# Delayed Learning Effects with Erroneous Examples: a Study of Learning Decimals with a Web-Based Tutor

- First Online:

## Abstract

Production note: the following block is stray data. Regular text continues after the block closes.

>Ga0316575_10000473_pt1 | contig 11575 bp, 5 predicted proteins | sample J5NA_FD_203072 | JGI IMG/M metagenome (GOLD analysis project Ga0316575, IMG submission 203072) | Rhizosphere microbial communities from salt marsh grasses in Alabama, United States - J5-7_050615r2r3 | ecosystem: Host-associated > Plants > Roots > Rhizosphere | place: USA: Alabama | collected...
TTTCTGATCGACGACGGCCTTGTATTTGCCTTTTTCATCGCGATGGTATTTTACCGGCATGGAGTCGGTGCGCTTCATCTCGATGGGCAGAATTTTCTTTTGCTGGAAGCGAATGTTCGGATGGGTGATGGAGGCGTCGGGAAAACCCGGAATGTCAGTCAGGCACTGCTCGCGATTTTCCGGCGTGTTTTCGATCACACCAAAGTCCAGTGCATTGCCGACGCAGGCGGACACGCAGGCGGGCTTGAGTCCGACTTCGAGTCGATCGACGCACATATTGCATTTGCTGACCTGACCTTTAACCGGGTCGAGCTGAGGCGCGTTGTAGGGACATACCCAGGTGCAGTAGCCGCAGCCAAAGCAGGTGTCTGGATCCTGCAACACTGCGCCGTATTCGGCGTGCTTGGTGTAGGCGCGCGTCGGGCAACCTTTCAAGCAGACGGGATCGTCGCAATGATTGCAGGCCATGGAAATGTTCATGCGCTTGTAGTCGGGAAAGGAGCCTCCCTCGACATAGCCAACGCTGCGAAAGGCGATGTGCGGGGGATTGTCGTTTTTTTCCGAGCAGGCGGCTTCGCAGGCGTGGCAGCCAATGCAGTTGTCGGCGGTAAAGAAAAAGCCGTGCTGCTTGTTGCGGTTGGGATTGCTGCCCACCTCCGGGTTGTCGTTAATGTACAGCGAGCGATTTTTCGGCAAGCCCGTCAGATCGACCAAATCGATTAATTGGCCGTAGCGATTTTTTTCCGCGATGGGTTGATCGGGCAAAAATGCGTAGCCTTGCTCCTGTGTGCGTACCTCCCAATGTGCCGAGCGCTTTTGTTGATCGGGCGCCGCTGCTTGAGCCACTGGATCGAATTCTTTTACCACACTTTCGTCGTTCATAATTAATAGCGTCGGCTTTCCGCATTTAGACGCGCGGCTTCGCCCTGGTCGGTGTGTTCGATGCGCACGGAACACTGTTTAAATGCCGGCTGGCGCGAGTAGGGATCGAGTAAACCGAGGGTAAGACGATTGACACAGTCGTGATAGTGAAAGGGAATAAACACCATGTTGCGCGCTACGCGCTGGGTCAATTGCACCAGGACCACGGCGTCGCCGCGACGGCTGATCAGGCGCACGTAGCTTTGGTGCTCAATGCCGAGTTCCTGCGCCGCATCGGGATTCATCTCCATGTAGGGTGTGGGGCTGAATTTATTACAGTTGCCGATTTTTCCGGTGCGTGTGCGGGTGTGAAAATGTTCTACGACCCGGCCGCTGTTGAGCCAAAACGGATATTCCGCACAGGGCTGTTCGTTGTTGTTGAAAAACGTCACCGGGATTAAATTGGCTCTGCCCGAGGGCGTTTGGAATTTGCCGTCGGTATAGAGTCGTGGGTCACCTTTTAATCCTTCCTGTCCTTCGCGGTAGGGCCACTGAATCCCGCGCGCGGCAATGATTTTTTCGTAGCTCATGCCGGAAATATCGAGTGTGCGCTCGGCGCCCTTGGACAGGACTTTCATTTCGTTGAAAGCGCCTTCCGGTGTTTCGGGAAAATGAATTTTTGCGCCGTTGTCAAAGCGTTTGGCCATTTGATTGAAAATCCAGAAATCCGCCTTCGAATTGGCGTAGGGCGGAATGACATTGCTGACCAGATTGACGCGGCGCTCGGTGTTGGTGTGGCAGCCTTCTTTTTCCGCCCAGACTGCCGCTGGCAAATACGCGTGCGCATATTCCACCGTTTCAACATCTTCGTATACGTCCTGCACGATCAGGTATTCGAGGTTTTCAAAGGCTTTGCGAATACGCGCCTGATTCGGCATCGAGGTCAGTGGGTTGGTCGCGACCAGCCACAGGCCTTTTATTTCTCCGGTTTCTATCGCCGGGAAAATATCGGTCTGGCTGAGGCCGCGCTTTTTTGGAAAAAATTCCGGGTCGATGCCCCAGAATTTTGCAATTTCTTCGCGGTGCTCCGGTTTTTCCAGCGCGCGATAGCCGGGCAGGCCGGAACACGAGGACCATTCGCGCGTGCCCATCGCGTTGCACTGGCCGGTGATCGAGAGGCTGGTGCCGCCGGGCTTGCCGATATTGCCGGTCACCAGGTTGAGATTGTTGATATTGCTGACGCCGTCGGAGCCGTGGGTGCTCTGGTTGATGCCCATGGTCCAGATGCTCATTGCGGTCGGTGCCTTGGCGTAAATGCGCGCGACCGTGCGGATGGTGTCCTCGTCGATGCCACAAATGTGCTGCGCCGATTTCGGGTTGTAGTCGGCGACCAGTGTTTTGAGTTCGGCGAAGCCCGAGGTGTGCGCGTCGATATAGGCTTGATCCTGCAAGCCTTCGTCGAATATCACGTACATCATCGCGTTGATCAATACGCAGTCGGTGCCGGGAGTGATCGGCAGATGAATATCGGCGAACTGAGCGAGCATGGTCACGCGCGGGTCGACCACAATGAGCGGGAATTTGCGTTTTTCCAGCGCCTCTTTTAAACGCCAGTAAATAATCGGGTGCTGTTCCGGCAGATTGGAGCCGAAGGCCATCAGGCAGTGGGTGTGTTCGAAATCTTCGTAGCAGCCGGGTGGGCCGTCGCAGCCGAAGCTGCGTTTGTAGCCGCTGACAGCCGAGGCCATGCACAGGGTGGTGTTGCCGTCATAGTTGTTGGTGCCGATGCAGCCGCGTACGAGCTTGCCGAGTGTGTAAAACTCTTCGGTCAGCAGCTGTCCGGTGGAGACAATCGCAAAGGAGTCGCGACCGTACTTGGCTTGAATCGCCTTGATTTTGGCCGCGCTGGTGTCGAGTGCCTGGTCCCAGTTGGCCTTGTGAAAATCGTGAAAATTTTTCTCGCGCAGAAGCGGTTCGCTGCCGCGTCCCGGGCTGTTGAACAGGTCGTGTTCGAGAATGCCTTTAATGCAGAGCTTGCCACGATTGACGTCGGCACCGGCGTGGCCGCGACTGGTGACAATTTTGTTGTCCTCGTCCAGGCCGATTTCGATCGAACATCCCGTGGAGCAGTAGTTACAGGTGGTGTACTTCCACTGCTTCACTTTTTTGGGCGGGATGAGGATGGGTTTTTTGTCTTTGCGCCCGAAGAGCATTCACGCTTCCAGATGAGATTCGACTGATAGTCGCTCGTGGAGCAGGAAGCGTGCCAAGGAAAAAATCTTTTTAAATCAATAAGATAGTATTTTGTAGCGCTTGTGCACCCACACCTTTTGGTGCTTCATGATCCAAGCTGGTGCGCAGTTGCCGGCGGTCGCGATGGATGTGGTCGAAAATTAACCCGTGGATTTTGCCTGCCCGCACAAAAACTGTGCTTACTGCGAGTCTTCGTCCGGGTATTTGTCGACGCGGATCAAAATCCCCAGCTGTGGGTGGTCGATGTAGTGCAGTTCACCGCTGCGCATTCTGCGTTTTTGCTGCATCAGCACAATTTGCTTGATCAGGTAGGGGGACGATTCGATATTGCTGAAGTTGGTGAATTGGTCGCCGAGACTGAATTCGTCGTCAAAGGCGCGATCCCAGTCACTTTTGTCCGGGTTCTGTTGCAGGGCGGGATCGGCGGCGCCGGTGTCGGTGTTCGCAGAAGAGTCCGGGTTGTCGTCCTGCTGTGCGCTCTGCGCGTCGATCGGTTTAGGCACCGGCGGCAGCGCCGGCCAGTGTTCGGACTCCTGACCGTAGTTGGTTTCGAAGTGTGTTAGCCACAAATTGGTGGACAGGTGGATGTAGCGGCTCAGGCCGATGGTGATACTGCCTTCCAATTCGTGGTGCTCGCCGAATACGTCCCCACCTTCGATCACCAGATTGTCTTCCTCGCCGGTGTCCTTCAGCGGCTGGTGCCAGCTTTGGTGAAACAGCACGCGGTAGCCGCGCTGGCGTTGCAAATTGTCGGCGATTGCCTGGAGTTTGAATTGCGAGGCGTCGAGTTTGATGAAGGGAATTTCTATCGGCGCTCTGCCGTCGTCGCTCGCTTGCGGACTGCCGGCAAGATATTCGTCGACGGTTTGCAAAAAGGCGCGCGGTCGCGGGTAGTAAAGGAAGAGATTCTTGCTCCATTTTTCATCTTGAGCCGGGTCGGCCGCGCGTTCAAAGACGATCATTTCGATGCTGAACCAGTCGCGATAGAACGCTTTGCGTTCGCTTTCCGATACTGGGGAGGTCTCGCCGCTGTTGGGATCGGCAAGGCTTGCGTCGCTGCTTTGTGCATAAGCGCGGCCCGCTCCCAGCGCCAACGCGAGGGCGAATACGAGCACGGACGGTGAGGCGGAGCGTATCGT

Erroneous examples – step-by-step problem solutions with one or more errors for students to find and fix – hold great potential to help students learn. In this study, which is a replication of a prior study (Adams et al. 2014), but with a much larger population (390 vs. 208), middle school students learned about decimals either by working with interactive, web-based erroneous examples or with more traditional supported problems to solve. The erroneous examples group was interactively prompted to find, explain, and fix errors in decimal problems, while the problem-solving group was prompted to solve the same decimal problems and explain their solutions. Both groups were given correctness feedback on their work by the web-based program. Although the two groups did not differ on an immediate post-test, the erroneous examples group performed significantly better on a delayed test, given a week after the initial post-test (*d* = .33, for gain scores), replicating the pattern of the prior study. Interestingly, the problem solving group reported liking the intervention more than the erroneous examples group (*d* = .21 for liking rating in a questionnaire) and found the user interface easier to interact with (*d* = .37), suggesting that what students like does not always lead to the best learning outcomes. This result is consistent with that of *desirable difficulty* studies, in which a more cognitively challenging learning task results in deeper and longer-lasting learning.